February 20, 2013
So, my first blog post of last week would likely have been something that caught my eyes and ears during the Grammy Awards but then the Pope decided to break with 600 years of tradition and retired. That seemed like a bigger story than the Grammy Awards so I went with the Pope.
Still, there was a particular moment from the Grammys that has stuck with me that, I think, provides a lesson for leaders who aren’t feeling particularly appreciated.
The best new artist of the year at the Grammys was a band called Fun. When they stepped up to the mic to accept their award, the lead singer expressed their appreciation and then talked about how they had been together for twelve years and, after all that time, it was nice to be recognized for their work.
Yeah, that’s right. Fun has been performing together for twelve years and they just won the Grammy for best new artist of the year.
Ever feel like you’ve been bringing it night after night after night and nobody’s noticed? That’s probably how Fun felt. And now, they’re the best new artist of the year.
What does it take to hang in there with no particular hope of being recognized for what you’re bringing to the table? There are probably a lot of answers to that question. With the hope that they provide some encouragement to leaders who are plugging along without much in the way of positive feedback, here are three of my answers to that question:
1. Don’t quit. What if Fun had hung it up after their sixth or seventh year of performing? Simple answer – they wouldn’t be the best new artist of 2013. When you quit, you don’t get to see what’s going to happen down the road. Do you believe in what you’re doing? Good – don’t quit.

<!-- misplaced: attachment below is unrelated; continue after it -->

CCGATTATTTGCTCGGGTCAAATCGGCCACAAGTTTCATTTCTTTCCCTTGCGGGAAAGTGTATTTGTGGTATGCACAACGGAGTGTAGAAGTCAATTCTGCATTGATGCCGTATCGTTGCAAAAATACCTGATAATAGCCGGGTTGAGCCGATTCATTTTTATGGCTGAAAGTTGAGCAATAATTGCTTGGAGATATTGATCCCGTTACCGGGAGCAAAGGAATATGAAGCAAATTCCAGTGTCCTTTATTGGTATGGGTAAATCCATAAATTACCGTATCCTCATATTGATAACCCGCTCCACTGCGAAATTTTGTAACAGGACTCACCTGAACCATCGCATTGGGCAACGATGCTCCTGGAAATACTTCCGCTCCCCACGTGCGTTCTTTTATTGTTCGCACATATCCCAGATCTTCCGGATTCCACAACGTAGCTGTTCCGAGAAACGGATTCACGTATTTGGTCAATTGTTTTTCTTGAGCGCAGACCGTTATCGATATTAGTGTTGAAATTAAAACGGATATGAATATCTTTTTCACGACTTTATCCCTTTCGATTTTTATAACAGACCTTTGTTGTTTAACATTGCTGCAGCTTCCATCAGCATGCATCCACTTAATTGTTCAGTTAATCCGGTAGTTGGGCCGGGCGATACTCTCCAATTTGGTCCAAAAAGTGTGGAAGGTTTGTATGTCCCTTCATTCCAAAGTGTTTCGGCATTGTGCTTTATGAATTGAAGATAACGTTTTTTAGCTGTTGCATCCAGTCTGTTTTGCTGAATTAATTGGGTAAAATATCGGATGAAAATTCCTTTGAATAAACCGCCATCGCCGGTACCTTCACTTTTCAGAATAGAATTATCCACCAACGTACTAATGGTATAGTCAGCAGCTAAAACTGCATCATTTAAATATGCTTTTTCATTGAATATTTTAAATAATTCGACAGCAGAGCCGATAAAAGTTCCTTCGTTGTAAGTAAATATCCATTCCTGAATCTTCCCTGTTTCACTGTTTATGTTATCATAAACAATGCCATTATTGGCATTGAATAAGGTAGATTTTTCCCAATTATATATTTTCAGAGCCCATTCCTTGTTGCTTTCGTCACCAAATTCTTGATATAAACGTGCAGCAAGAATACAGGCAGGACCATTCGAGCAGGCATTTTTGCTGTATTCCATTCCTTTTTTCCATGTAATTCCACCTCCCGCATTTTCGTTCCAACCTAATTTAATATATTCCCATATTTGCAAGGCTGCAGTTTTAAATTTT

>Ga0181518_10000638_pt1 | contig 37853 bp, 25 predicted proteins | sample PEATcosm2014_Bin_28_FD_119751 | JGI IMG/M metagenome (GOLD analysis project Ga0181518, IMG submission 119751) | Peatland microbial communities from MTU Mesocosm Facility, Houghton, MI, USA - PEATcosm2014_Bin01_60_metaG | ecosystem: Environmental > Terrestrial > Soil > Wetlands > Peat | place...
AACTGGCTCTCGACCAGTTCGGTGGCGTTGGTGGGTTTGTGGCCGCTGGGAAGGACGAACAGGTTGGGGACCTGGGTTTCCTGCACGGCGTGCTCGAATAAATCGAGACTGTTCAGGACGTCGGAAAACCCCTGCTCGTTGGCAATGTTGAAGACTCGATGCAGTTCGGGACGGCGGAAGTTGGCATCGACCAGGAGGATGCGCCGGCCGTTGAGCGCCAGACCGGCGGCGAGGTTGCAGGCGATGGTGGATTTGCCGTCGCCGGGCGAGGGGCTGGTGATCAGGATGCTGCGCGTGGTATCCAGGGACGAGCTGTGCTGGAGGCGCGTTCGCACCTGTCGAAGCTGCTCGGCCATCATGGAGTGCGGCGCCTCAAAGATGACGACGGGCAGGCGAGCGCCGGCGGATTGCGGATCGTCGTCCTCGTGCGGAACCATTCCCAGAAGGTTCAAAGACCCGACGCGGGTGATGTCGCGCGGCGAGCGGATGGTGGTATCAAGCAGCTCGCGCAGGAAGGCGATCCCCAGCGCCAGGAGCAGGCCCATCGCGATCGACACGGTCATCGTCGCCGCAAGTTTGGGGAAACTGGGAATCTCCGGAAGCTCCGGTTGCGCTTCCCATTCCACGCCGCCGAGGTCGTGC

2. Practice. A couple of years ago, I wrote a post (and recorded a video) on Geoff Colvin’s book Talent is Overrated. Much as Malcolm Gladwell did in Outliers, Colvin cites a ton of research that suggests that the greatest in their fields log at least 10,000 hours of practice before most people recognize them as great. I wonder how many hours of practice Fun got in before they won their Grammy award? I’ll bet it was more than 10,000. Keep working at your craft. You’ll get better and it will pay off.
3. Get Slightly Famous. A few years ago, I took a look at a book called Get Slightly Famous. Honestly, everything you need to know from the book is in the title. Its point was you don’t need to be famous at an Oprah level to be successful. You only need to be famous to the people you need to be famous to. Let’s get real – had you heard of Fun before you read this post? Maybe not. Fun is not necessarily famous to the whole world, but they’re famous to the people who vote on the Grammy Awards.
What’s the lesson for leaders in this point? As I wrote here last year, the work doesn’t speak for itself, you have to speak for the work. That doesn’t mean jumping up and down saying, “Hey, look at me!” That just annoys people. Rather, it simply means letting people who have a stake or an interest in what you’re doing know what you’re doing. Don’t worry about being totally famous; slightly famous works.
What’s your take? What do you do to keep moving forward when you feel like you’re not making that much progress?
February 20, 2013